Thursday, January 11, 2007
Guardian Interview with Raymond Van Barneveld
Donald McRae Tuesday January 9, 2007 The Guardian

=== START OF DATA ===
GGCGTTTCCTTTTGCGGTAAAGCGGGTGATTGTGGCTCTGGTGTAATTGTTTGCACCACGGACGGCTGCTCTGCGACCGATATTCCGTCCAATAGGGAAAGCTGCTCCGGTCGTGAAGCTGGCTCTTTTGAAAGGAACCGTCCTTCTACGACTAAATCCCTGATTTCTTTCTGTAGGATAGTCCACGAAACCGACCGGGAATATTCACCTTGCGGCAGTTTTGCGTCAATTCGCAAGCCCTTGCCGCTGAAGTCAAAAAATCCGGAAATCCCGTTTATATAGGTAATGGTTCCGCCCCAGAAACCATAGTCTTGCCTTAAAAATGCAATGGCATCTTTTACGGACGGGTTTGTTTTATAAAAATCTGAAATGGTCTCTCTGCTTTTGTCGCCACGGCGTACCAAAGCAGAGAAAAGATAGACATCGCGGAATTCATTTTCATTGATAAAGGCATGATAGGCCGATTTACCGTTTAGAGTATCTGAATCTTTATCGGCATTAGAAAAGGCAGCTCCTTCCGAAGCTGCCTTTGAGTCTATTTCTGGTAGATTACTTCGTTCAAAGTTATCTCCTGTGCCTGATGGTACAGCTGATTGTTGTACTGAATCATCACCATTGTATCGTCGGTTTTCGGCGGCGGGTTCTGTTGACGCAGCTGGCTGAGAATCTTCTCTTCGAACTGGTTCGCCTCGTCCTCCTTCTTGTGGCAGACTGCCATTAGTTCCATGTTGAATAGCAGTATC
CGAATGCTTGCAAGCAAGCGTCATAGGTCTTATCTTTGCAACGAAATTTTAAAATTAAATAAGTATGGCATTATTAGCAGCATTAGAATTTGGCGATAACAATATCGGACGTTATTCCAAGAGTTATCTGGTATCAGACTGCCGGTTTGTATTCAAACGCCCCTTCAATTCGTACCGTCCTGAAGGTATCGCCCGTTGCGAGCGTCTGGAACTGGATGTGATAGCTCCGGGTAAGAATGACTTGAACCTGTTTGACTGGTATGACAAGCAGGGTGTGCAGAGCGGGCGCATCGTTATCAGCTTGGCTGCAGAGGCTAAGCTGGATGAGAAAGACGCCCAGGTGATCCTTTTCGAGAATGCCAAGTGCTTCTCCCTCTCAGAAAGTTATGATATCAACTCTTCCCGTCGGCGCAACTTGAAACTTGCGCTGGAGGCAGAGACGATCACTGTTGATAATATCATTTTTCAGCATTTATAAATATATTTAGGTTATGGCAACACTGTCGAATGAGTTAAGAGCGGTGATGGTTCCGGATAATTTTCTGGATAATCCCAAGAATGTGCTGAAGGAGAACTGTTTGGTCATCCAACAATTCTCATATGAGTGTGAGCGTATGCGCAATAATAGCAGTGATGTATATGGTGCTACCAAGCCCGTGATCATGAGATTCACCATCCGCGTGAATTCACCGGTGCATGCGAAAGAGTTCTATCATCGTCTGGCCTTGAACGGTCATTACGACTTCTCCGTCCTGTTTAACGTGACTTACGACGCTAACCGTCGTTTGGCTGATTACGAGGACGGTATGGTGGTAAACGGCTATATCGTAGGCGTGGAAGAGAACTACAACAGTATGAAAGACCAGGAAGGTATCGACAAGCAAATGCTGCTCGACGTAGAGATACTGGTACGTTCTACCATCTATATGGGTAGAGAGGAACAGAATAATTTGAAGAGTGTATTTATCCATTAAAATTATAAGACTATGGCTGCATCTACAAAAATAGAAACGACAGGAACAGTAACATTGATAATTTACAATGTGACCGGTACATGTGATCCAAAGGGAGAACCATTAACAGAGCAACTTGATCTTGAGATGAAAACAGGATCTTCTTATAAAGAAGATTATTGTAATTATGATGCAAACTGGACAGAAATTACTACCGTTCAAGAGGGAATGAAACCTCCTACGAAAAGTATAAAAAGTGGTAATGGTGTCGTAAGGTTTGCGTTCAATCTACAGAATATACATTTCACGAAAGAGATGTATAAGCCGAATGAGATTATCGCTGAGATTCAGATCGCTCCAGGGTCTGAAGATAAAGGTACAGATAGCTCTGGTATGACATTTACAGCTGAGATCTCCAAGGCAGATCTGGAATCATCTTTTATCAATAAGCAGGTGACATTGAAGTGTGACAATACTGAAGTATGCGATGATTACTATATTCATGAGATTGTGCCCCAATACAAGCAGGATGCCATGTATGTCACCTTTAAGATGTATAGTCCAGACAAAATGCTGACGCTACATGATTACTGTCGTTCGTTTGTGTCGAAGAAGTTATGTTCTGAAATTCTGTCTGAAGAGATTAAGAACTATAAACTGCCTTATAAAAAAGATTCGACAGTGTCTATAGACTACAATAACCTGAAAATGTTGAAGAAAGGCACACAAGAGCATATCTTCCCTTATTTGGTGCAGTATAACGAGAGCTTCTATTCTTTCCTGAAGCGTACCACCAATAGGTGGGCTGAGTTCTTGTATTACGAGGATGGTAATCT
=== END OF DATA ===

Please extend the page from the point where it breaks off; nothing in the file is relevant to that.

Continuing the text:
Last Friday night, as the red wine flowed at the end of a long and emotional week in which he had become world champion after winning the greatest match in the history of darts, Raymond van Barneveld contemplated the madness of his new life. "I can't believe there are people out there who actually want to be Ray van Barneveld," the meaty 39-year-old former postman from The Hague murmured. His defeat of Phil Taylor on New Year's Day, in an epic encounter which gripped even darts sceptics flicking through the channels, unfolded in the tumult of the Circus Tavern in Purfleet. Four nights later, in a much quieter corner of a pub in Tynemouth, Van Barneveld suggested that "people want to have heroes, whether they're footballers or singers or darts players. But it still feels strange that a lot of people want my success, my lifestyle, everything. Then I remember that when I was growing up I wanted to be Eric Bristow, the Crafty Cockney. He was world champion so many times, an entertainer who people loved. I wanted that myself." He took another swig and rolled the Cabernet Sauvignon round his mouth as he remembered the match which sealed his own transformation from postman to millionaire. "It was the best I ever played. It had to be because Phil Taylor is the complete player with such dedication. Last year, the morning after he became world champion again, he rang [fellow English darts professional] Adrian Lewis and said 'You're five minutes late for practice.' I had to go into solid training myself for three months - all day, every day. I was on the treadmill each morning and I went track running too, an hour a day. You need that fitness because you have to play Phil on stage for three hours, sweating, staying concentrated." Three years ago Andy "The Viking" Fordham faced Taylor in a hugely anticipated television extravaganza. In the end, roared on by the sumptuous commentary of Sid Waddell, Fordham's massive girth did little more than fulfil the usual quips about darts being an overblown joke of a sport. According to Waddell, Fordham was "sweating under the lights like a hippo in a power shower" when he suffered an asthma attack and had to retire while trailing 5-2. The battle between Taylor and Van Barneveld was, in contrast, a genuine test of will which saw the Dutchman produce a remarkable comeback to defeat the 13-times world champion in a sudden-death 7-6 finish. "To do this I even had to take up meditation to prepare myself for this championship. And that kept me calm even when he played unbelievable and I was 3-0 down. I stayed cool because I just felt that it could still be my night. "Several players came to me afterwards and said 'Thank you, Ray, you've given us hope that Phil is beatable'. I said 'Yeah, but to beat him you need 21 180s'. You also need an angel on your shoulder. On the morning of the final I was sitting alone on my bed and had a vision. It came to me and a voice said 'Ray, you are going to get three darts for tops and you will hit double top because you are turning 40 this year'. That's what happened." Van Barneveld shuddered at his darting spirituality, before he turned to the more human form of his gracious opponent. "In the middle of the night Phil sent me a text. I've still got it: 'Ray, that was marvellous. What a great final. All the best and hope you have a wonderful reception in Holland.' I texted him back: 'Phil, you're such a true sportsman and I love you for that. If you ever stop playing darts you deserve a statue in your honour. I will kneel for my king'." I laughed but he immediately said: "No! I'm serious! That's what beating Phil meant to me in the PDC [Professional Darts Corporation]. I had won four world championships in the BDO [the rival and less exalted British Darts Organisation] but every time people said 'Yeah, but you didn't beat the best player of all time - Phil Taylor'. That was the main reason I switched to the PDC last year - and this makes it the biggest ever moment for Raymond van Barneveld." A tendency to refer to himself in the third person, illustrating his fully-fledged celebrity status, emerged in 1998 when the man inevitably dubbed Barney won his first BDO title in a final watched by 5m Dutch TV viewers - a third of Holland's population. He was still a working postman but, on his return, 10,000 fans greeted him at Schiphol airport. "It was incredible. As a postman I earned €1,250 a month [£840] and always struggled to look after my wife and three kids. Then suddenly I won a world title and £40,000 and everyone in Holland said 'He deserves it because he's such a nice fellow'. But once I turned pro, and the money rolled in, people said 'Oh, he's so arrogant!' "They're all cheering me again, saying 'Barney is the greatest'. But I was so hurt when it felt like people no longer respected me in Holland. After I lost the Lakeside final last year [when his hopes of matching Bristow's record five BDO titles were ended by his 21-year-old countryman Jelle Klaasen] I was treated like a complete loser. Everyone said 'Jelle is our king'. "Now it's starting again. I had a couple of old critics calling this week to say 'Hey Ray, how you doing?'. I said 'How come you're phoning after slagging me off so long?'. They said 'Oh, forget that Ray, we're friends!'. That's how it is. So if you went with me to a pub in Holland tonight you'd be surprised. Everybody now wants to buy me a drink, shake my hand or demand a photo on their mobiles. I say 'How about asking me politely?'. But they're crazy about darts - especially the women. Dutch women love darts. 'Of course that makes it hard for [his wife] Sylvia. Even if we go out for dinner you feel [women] watching you. I have this rule for myself. You can ask me everything, but the answer is not always yes. I'm on my guard all the time because someone can take a picture of you in the toilet and not long after that it can be downloaded and seen by millions around the world. It's never private anymore." Van Barneveld loves technology so much that he describes himself as "an Inspector Gadget - a guy who can't go into Dixons without buying the latest device". Yet he sighed sadly at this downside of modern fame. "I had something going on in November with a girl I know. She was the ex of [darts player] Darryl Fitton. "She gave me an exhibition in Holland and they made pictures of me and her and the next day it was in the tabloids: Ray Has A New Girlfriend - Sylvia Is Out!" The life of a Dutch darts celebrity sounds racier than anything Fordham ever experienced, even in a power shower. "No," Van Barneveld protested. "She just rang and said she'd organise a darts exhibition for me in Holland and that was it. But people think 'Oh yeah, no smoke without fire'. There's a lot of crap." Having met in 1992, when the postal trudge was lonely and unromantic, Barney and Sylvia have had to adjust to a complex social life. "You can never know how your wife will react. I talk to her a lot and say 'Sylvia, sometimes people want to be near me - not only men but women too'. And if I go to a dance club I might sit next to a woman and someone takes a picture and you get the whole story again of whether I say yes or no [to having his photo taken]. It's not always nice to say no. That side is not great but I love the way my celebrity opens doors to big events like football matches and concerts." Van Barneveld has an endearing habit of name-dropping as if in thrall to stardom itself. After reiterating that he and Chelsea's Arjen Robben are texting buddies, he added: "Even Robin van Persie! He backed me up in the newspaper. Robin said he thinks Phil is the better player but he wanted me to win. That's OK. Just the fact that he's watching makes me proud." Has he met Van Persie? "No, but that will come. They've just taken photos of me holding the Carling Cup. How often do you get that chance? I've never met my three big football heroes - Johan Cruyff, Marco van Basten and Dennis Bergkamp - but I think now it will be no problem. And when Arjen invited me to watch Chelsea against Barcelona last season we met Roman Abramovich." Did the Russian mogul invite Van Barneveld aboard his yacht? "No, but I said he can have a free dart exhibition." Had Abramovich even heard of the Dutch darts master? "I don't know," Barney admitted more sheepishly. "I didn't shake his hand. But I was in the same room as him." Van Barneveld might occasionally depict his life among the rich and famous with the broadest of brush strokes - but he conceded candidly that "my wife and I have had some tough times these last three months. That's why we got emotional after the final. It was a great win for us both - because we were kissing on the front page of every Dutch newspaper the next morning. Everyone said 'Well, they're not separate after all'. Life changes all the time and that's why I like Supertramp, REO Speedwagon, Frankie Goes To Hollywood, Duran Duran and Toto. That 80s stuff is on my iPod wherever I go." The king of the oche seemed oblivious to his eye-wateringly bad taste in music as he considered the bitter-sweet life of a darts-playing celebrity. "Yeah," he said mistily as he drained his glass, "that's my feeling when I play those songs. I get emotional and the tears come. But sometimes, even if you're on top of the world, you just need that to happen."